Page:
Downtown bike lanes put premium on parking — for cyclists

Edmonton's Downtown Bike Network is expanding over the summer, which means more cyclists looking for a place to lock up their wheels.

'I lock my bike more often to a random road sign post compared to a bike lock up spot,' says cyclist

Andrew Ritchie rides along the newly opened protected bike lanes. (John Robertson/CBC)

Cycling in Edmonton has gotten easier due to the city's newly opened downtown bike lanes. But as more cyclists are expected to commute downtown this summer, riders are already calling for more bicycle parking. 

"I feel that I lock my bike more often to a random road sign post compared to a bike lock up spot," said downtown cyclist Andrew Ritchie.

The city opened part of the new system of bike lanes through the urban core two weeks ahead of schedule on June 16. All of the protected bike lanes south of 105th Avenue are now ready for two-wheeled commuters.

Construction began on the network of new lanes in April. Lanes in outlying areas of the city are expected to be completed by August 26.

But some cyclists say they are having difficulty locking up a bike at the end of the ride.

Bike messenger Mariah Hoy locks her bike wherever she can find a spot while working downtown. She is glad that the new commuter bike lanes are finally open and hopes the city adds more racks.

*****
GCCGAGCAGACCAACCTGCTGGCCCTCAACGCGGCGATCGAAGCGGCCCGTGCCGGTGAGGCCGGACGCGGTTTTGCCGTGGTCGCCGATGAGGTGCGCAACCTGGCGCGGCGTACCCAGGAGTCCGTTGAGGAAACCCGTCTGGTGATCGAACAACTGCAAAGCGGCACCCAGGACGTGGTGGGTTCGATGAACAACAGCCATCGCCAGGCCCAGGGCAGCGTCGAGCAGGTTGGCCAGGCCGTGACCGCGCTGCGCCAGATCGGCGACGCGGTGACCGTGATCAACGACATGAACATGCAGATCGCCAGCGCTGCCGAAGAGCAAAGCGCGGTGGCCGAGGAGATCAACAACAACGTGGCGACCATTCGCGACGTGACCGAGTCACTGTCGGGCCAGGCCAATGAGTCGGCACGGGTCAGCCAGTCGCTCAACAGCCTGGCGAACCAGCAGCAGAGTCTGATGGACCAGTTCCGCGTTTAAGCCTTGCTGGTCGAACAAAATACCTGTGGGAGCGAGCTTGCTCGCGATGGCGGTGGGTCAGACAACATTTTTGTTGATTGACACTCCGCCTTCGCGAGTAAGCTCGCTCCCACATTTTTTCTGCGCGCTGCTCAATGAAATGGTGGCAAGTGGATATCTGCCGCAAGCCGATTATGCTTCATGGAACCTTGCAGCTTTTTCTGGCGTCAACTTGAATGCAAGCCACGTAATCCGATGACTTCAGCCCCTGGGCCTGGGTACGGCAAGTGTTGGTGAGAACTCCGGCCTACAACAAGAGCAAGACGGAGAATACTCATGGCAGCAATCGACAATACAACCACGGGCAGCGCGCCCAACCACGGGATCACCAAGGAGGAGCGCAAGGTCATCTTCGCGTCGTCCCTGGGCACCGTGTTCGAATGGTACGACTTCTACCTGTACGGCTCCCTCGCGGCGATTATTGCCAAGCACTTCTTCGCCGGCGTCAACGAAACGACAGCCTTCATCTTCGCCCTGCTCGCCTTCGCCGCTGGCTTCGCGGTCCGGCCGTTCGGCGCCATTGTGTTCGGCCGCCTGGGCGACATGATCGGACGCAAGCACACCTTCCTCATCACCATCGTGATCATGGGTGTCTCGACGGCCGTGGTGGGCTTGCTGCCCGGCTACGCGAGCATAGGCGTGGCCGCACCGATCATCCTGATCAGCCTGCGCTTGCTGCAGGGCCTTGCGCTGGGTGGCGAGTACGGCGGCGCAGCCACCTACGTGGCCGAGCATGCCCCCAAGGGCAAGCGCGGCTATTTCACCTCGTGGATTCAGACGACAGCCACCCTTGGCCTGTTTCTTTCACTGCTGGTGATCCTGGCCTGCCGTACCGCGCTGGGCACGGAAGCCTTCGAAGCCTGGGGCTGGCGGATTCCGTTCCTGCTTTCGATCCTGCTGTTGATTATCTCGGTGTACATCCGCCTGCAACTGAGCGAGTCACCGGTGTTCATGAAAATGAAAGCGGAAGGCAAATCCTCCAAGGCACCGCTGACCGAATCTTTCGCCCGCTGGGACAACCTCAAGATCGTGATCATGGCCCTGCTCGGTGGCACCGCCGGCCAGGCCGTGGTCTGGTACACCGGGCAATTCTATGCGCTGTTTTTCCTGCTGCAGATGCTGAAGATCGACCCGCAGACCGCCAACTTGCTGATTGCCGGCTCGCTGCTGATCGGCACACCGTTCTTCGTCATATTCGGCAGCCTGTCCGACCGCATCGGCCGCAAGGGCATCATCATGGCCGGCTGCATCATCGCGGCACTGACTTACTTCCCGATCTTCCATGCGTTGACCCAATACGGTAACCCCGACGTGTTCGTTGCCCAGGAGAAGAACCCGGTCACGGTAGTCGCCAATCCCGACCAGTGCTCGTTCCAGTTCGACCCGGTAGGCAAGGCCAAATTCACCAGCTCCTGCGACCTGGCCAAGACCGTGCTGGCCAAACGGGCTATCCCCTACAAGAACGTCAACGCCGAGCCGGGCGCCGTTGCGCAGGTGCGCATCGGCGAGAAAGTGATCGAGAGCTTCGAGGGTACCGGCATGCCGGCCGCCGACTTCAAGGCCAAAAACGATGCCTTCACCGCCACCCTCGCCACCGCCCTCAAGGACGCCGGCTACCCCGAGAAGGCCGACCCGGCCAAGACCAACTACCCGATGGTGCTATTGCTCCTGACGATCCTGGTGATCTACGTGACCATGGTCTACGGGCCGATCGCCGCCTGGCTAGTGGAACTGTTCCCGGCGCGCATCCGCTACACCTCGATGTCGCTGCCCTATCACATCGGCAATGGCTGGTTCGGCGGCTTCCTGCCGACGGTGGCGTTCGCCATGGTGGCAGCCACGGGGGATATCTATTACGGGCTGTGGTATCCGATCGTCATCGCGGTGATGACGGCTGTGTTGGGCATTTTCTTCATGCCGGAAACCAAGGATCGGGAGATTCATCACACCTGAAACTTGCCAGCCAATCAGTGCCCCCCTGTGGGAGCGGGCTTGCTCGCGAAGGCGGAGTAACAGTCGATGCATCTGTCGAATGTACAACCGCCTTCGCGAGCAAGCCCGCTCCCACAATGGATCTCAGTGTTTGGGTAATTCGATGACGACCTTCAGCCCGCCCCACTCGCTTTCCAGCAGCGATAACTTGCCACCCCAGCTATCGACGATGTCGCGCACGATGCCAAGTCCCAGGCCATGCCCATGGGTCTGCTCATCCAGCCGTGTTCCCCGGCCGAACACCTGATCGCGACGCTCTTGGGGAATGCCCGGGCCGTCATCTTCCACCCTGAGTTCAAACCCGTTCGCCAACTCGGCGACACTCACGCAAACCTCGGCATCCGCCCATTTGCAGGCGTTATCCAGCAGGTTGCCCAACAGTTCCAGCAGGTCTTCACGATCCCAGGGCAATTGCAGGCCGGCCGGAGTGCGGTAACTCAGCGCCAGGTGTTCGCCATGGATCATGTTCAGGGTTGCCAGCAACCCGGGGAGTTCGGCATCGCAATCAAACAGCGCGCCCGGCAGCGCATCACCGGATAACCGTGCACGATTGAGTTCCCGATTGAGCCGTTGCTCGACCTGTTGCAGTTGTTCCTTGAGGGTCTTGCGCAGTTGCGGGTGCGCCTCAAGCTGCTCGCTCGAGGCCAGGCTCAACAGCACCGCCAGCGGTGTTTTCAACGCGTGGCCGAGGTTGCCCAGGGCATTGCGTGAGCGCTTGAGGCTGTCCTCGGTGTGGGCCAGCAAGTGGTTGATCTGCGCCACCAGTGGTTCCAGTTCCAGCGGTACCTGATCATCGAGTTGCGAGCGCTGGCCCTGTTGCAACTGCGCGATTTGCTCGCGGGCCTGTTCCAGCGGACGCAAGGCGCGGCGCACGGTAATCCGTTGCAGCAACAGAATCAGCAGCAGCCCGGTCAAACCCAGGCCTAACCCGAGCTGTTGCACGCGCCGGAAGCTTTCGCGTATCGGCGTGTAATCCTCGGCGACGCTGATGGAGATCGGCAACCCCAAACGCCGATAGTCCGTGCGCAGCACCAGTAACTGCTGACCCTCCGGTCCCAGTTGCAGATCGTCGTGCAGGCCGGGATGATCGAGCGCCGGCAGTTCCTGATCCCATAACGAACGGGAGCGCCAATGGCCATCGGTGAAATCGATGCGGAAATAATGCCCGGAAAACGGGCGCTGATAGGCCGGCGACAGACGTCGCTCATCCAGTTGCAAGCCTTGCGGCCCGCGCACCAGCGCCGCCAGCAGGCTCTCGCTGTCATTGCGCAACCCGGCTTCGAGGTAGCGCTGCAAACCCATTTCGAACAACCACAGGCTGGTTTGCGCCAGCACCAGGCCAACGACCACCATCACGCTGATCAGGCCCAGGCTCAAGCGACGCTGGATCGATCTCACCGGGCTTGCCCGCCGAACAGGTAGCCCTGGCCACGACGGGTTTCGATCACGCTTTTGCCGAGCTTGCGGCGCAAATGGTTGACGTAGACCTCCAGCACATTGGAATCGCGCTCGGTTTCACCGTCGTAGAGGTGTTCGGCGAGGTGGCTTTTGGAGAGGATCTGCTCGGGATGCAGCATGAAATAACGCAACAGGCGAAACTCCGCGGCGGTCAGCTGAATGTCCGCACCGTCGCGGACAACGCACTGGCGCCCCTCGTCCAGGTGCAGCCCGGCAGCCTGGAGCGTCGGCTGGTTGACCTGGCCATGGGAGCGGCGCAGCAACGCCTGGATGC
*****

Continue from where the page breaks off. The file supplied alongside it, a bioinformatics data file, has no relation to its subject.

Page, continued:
"Hopefully, they will add more," Hoy said. "I just lock up on ramps and posts and anything I can find honestly."
A bicycle locked to a city bike rack using a U-Lock and a flexible lock. (John Robertson/CBC)

A spokesperson for First Capital Realty, a property management firm, said Friday the company plans to install new bike racks in the Brewery District next week after complaints that the existing city-approved racks were not working.

Chris Chan with the Edmonton Bicycle Commuters Society (EBC) said that more businesses should use bike rack designs that work with the wide variety of bicycles out there.

"What you have to consider, as someone looking for a bike rack, is will it hold the bike up neatly and upright?" Chan said. 

"It should support the bike in at least two points of contact," he added. "And the other consideration: Can you fit a U-Lock around the wheel, the frame and the bike rack?"

It is legal to lock your bike to street furniture, sign posts or street light poles, as long as they don't block pedestrians or roadways.
Lots of signs cover the Downtown Bike Network as motorists and cyclists get used to the new lanes. (John Robertson/CBC)

Locked bikes cannot block traffic control devices, such as a pedestrian crosswalk button, and the city asks that bicycles not be locked to trees.

The city is now in the process of installing more racks downtown.

If residents would like a bike rack installed outside their building, one can be requested from the City of Edmonton website.